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Saturday, May 16, 2009

The City & The City, by China Miéville (Reviewed by Fabio Fernandes)

This was perhaps the most eagerly awaited novel in the SF/Fantasy community in 2009.

It was worth the wait.

China Miéville´s The City and The City may very well be his best novel since his classic Perdido Street Station.

The story does not take place in his Bas-Lag Universe, home of Perdido and also of The ScarIron Council, although the name of the fictitious city reminds us a little of it: Beszel, a Eastern Europe country not unlike Hungary, in fact, so similar in names and language that it could be almost a parallel one. and

Aside from this "small" detail, this is a modern-day world, where people use computers, MySpace, cellphones, and well-known references abound (David Beckham and Star Wars are just a couple of them). This could very well be our world, for all that we know. But, as in any masterful work of literary imagination, can we say that the "real" world of The City... would be by any chance our world?

Miéville creates a very credible city and then some - this "some" is another city whose borders not so much touch as clash with Beszel: Ul Qoma. Both cities are separated by a grand, twisted building, strangely called Copula Hall. Like (and at the same time unlike) the old Berlin Wall, Copula Hall is the only legal way station between the cities.

Which can be a little disturbing to unaccustomed foreigners who can´t ignore the fact that both cities coexist in the same space.

Beszel and Ul Qoma are one and the same, intertwined. The denizens of one city must learn since childhood the hard and high art of unseeing buildings and people from the other, for not to incur in penalties from this and perhaps other world: as if all the laws forbidding contact between cities without proper permits weren´t enough, there is also another thing to be concerned at all times: the Breach.

Nobody knows exactly what the Breach is. But everyone knows very well what it does: it fixes things. It may return a stray person to his/her original city, for example. (It will probably do it to a foreigner person - even the Breach seems to want to avoid diplomatic incidents) Or it may take the person away. For good.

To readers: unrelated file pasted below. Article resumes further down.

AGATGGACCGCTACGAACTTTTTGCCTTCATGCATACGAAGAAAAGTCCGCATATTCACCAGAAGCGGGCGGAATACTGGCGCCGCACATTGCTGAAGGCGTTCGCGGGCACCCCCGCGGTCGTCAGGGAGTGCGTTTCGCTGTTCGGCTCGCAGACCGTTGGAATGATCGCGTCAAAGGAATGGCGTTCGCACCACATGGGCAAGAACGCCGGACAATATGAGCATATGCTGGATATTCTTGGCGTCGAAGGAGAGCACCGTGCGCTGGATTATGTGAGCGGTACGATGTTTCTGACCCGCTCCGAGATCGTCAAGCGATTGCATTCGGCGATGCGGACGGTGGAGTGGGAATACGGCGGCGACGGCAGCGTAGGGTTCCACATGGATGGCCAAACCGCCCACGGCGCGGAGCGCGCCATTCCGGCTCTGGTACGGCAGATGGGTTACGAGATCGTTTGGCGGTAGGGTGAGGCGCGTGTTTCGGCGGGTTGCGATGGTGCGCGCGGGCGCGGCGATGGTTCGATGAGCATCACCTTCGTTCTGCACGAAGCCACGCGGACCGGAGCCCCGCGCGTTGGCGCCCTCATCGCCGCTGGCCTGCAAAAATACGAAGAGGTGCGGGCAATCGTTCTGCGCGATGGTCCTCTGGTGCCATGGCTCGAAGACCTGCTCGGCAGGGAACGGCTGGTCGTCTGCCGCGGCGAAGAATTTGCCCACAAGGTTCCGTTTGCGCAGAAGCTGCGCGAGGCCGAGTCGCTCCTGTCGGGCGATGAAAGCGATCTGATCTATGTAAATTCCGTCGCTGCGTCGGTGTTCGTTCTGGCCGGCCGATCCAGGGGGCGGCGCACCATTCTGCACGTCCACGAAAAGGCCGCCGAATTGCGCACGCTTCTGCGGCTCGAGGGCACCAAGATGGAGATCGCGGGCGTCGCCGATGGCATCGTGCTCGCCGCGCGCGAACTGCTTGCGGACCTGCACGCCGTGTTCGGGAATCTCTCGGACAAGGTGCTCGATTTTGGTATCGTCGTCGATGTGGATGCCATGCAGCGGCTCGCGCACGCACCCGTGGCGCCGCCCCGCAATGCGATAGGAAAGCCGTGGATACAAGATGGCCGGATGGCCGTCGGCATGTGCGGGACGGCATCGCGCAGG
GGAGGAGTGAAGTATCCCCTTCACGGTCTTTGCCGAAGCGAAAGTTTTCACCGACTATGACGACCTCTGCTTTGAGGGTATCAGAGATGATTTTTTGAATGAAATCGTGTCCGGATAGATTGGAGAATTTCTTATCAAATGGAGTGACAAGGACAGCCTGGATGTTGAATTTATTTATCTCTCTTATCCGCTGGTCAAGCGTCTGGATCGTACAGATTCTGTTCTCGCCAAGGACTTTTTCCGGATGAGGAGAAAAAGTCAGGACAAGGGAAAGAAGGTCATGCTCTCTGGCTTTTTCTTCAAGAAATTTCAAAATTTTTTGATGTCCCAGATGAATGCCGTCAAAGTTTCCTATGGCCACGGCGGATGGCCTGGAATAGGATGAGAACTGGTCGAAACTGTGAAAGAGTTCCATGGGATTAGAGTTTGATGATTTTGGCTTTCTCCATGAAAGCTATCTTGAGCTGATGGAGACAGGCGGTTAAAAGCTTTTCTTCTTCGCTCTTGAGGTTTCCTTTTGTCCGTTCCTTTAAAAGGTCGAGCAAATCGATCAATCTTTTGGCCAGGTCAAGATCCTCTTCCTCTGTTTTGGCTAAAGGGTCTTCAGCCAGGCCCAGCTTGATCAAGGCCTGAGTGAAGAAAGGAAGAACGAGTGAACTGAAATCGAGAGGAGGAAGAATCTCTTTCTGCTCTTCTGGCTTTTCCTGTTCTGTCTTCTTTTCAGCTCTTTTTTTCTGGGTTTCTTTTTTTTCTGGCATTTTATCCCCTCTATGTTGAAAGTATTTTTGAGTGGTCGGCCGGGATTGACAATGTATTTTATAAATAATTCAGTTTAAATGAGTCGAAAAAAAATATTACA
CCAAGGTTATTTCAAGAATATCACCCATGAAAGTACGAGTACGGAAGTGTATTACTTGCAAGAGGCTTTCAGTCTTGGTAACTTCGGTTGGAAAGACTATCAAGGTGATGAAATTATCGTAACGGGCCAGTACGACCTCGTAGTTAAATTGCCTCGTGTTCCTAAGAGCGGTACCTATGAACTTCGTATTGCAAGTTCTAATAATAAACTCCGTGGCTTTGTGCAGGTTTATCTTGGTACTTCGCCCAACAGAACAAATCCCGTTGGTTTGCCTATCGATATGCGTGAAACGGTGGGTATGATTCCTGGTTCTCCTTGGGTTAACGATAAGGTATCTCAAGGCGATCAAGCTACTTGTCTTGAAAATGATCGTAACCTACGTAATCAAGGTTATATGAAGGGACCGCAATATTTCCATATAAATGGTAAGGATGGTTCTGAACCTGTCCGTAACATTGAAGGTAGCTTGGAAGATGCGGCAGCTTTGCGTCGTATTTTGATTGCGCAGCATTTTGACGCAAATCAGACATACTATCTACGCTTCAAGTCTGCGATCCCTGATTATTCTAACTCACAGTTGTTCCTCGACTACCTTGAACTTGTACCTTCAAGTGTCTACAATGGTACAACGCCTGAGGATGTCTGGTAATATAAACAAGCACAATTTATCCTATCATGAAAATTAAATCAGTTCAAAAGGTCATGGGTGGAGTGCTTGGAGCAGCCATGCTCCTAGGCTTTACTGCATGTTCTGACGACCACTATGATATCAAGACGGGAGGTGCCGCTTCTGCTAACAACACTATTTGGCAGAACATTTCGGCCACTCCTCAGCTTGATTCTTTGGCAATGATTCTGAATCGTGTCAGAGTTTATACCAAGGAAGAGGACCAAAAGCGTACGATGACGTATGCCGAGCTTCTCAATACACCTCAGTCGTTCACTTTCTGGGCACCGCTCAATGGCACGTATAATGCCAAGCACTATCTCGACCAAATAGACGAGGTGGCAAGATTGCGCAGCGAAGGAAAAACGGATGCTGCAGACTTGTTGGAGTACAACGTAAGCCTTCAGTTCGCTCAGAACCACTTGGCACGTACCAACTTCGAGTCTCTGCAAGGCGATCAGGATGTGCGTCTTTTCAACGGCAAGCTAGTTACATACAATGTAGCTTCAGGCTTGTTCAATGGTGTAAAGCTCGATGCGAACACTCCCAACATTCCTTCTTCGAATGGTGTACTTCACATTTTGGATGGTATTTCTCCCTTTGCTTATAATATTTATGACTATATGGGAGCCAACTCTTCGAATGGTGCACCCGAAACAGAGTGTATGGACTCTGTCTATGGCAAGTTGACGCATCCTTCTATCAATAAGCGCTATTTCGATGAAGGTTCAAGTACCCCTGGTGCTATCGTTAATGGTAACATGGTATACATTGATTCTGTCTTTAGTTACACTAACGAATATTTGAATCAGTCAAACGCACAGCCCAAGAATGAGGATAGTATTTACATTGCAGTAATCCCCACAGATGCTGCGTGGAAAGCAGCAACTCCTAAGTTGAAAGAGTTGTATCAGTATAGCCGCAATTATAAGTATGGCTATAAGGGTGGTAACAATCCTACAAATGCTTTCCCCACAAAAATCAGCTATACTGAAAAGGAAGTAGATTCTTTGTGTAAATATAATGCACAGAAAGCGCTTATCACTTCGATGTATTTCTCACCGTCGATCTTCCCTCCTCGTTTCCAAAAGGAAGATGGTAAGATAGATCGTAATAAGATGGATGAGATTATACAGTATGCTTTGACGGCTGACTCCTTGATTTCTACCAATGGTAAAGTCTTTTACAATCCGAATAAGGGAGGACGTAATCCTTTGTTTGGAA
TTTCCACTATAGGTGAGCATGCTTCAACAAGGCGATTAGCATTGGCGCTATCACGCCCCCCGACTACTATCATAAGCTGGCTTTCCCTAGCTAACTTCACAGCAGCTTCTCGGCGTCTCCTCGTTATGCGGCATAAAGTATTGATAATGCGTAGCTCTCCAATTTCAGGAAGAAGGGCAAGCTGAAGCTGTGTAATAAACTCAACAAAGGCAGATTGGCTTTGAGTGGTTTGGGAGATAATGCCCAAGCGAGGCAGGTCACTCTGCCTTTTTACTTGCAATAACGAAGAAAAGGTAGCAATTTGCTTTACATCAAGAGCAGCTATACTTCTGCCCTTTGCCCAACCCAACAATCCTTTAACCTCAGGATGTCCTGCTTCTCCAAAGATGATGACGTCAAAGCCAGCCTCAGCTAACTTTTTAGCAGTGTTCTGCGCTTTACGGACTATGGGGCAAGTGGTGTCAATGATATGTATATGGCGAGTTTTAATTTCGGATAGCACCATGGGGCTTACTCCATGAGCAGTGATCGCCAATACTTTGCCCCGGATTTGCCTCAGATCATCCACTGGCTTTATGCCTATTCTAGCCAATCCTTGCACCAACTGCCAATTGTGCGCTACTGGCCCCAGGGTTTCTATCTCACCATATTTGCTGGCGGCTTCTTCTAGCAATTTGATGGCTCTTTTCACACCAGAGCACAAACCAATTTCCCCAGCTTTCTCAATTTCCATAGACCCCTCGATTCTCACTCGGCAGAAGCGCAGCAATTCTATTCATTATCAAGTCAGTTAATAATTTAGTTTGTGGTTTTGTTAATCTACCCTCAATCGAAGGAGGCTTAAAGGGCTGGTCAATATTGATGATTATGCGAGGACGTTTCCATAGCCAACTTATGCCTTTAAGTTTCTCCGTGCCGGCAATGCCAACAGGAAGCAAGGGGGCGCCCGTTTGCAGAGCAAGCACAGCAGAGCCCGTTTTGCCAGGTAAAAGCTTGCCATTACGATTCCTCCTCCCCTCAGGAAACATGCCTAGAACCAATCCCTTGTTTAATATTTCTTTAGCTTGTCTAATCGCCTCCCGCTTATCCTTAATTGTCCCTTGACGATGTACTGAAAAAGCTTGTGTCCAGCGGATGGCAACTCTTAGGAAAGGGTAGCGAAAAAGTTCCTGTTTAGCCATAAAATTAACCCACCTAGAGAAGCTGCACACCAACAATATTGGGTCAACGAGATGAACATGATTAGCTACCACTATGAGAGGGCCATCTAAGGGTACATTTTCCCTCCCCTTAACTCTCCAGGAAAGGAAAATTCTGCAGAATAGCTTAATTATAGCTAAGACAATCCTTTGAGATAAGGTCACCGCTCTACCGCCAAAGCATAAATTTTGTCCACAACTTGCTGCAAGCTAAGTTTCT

When Inspector Tyador Borlú, of the Extreme Crime Squad of Beszel, finds the body of a cruelly murdered foreign girl in the outskirts of the city, it looks like she was a victim of an assault - but soon enough the evidences begin to point to conspiracies involving radical political groups and end up leading him to the other city: Ul Qoma.

As if all of this were not enough, Borlú must also deal with what lies (or what some people thinks that lies, which, when you deal with mad people and conspiracy theory types, sometimes can be the same thing) between the city and the city: a third city. Orciny. An entire territory which is an urban legend in itself. A myth ancient and at the same time invisible, even more unseeable than the inhabitants of Beszel to those of Ul Qoma and vice-versa - but it also may be the key to the murder of the girl. And Borlú becomes too much involved in this to turn back now. He must find Orciny at all costs, even if it doesn´t exist.

The details of the narrative are a must; Miéville specially crafted a bad English for the writings of Inspector Borlú, a very intelligent man who just happens to not know English enough to be a master of style, but who can translate quite well his thoughts. (Though it´s strange even for me, a non-native speaker; I wonder what kind of estrangement you, my Anglo reader, will feel then?)

As far as strangeness go, we don´t get to see anything as flamboyant as the Remades of the Bas-Lag Universe, for instance, but on the other hand, we learn of the existence of the insiles, exiles inside the cities, between them. And what about the topolgangers - doppelganger places, zones that are the same for the denizens of both cities, but that each see in a different mindset?

If Chilean writer Roberto Bolaño (2666, The Savage Detectives) were alive, he would be a serious candidate to be the Julio Cortazar of the XXI Century. China Miéville is on the same league, but in a slightly different key: he may as well be a Borges for the XXI Century. The City & The City is not to be missed.


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